Grace's Guide is the leading source of historical information on industry and manufacturing in Britain. This web publication contains 140,199 pages of information and 227,382 images on early companies, their products and the people who designed and built them.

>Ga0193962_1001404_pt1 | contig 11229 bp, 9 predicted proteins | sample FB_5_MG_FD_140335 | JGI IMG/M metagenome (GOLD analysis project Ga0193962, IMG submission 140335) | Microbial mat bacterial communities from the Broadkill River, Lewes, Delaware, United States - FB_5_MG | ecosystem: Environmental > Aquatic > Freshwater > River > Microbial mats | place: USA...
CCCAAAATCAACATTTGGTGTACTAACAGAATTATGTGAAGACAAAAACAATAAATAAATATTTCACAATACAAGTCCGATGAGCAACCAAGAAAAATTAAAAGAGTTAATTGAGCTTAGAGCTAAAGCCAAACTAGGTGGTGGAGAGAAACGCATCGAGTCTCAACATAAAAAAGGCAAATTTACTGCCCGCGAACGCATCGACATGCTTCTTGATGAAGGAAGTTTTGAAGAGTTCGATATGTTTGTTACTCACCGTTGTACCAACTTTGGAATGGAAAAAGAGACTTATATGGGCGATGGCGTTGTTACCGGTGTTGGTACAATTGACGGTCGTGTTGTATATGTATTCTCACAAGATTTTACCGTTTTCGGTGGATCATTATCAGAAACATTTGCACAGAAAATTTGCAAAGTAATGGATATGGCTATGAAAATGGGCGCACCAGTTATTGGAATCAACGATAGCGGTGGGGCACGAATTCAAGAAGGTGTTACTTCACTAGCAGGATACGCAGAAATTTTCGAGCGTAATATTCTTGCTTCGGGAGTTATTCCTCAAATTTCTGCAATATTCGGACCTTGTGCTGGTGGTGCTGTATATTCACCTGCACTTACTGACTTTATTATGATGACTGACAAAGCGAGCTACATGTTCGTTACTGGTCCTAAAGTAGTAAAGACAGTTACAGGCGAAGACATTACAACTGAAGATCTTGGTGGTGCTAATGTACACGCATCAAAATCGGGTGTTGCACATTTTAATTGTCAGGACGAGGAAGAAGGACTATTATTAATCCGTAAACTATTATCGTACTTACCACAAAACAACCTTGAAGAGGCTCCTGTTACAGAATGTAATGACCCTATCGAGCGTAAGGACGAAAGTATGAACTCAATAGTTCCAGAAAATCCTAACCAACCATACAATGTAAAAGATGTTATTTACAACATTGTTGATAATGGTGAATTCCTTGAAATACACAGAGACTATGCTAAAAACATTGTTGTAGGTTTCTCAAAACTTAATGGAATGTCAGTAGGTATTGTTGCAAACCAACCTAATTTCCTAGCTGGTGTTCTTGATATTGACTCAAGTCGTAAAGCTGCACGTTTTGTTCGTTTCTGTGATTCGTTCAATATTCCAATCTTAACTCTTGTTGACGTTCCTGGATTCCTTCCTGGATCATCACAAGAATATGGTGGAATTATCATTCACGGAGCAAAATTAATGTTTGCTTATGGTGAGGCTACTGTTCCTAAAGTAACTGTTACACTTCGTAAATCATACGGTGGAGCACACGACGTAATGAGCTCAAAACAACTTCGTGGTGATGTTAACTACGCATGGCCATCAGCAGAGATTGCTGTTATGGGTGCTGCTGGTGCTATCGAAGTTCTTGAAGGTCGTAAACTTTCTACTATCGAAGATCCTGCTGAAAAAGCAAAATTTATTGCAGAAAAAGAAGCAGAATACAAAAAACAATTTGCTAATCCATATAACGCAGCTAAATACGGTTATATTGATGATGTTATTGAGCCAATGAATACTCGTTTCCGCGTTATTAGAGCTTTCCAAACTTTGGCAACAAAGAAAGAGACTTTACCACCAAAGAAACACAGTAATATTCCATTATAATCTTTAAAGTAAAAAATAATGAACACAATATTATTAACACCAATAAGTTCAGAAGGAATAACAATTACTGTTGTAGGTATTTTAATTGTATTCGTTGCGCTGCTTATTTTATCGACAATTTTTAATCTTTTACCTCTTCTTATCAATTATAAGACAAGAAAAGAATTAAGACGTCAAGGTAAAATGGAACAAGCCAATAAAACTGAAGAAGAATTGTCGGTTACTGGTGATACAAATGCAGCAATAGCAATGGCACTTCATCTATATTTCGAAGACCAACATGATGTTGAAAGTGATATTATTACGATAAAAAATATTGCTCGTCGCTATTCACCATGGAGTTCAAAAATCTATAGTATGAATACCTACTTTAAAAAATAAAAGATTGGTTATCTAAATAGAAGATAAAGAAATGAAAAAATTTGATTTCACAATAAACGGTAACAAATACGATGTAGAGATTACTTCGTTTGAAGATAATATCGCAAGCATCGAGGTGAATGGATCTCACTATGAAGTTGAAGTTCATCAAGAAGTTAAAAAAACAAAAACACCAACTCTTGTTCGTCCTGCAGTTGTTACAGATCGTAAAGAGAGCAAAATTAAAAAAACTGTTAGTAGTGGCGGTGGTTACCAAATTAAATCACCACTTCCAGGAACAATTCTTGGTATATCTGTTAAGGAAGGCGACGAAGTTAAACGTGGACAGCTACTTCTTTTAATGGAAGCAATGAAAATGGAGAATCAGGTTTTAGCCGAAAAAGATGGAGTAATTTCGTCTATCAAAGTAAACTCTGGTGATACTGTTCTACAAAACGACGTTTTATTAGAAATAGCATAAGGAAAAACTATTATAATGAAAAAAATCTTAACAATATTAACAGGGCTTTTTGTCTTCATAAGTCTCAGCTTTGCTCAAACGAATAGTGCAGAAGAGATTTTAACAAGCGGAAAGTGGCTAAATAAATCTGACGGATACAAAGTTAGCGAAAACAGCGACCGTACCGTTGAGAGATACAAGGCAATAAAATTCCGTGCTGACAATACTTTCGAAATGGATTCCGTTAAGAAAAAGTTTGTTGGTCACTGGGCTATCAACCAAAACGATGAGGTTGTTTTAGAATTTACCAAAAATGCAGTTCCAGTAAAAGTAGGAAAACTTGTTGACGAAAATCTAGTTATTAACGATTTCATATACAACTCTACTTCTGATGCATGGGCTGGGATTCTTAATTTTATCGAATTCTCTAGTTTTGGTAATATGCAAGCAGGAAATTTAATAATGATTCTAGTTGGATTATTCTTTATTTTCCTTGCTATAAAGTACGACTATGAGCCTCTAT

1861 'Fatal Accident at the Vinegar Works. —In last week's Chronicle we related some of the particulars of an accident which occurred at the Vinegar-works of Messrs. Hill, Evans, and Co., St. Martin's, in this city, on Wednesday. It appears that several men in the employ of Mr. Oxley, Frome, Somerset, were engaged putting a hoop round one of the mammoth vats of this great establishment, and were standing on a deal plank, three inches thick, the ends of which were resting on the staves of two upright ladders, at a distance of about fourteen feet apart, and at a height of twenty-two feet from the ground, when the plank snapped in two, and three of the poor fellows were precipitated to the ground. Two of them, Joseph Tucker, an old man, aged 62, and Thomas Holmes, of Frome, aged 24, were very dreadfully injured, and were picked up insensible; George Broom escaped with but little injury ; and the other three did not fall, but hung on to the top of the vat till rescued. Holmes and Tucker were taken to the Infirmary as soon as possible, when their injuries were found to be of very serious nature, and but slight hopes were entertained of saving Holmes's life. The poor fellow remained insensible till Thursday morning, when he expired, from the effects of a very extensive fracture of the skull, the bone over his left ear being pressed in several inches. Tucker also remains insensible and in a very dangerous state. His injuries are facture of the left thigh and right arm, with compound fracture of the left arm, and wounds on the face and head. An inquest on the body of Holmes, who was a married man, was held by Mr. Rea, at the Infirmary, Friday afternoon, when a verdict of "Accidental death" was returned.'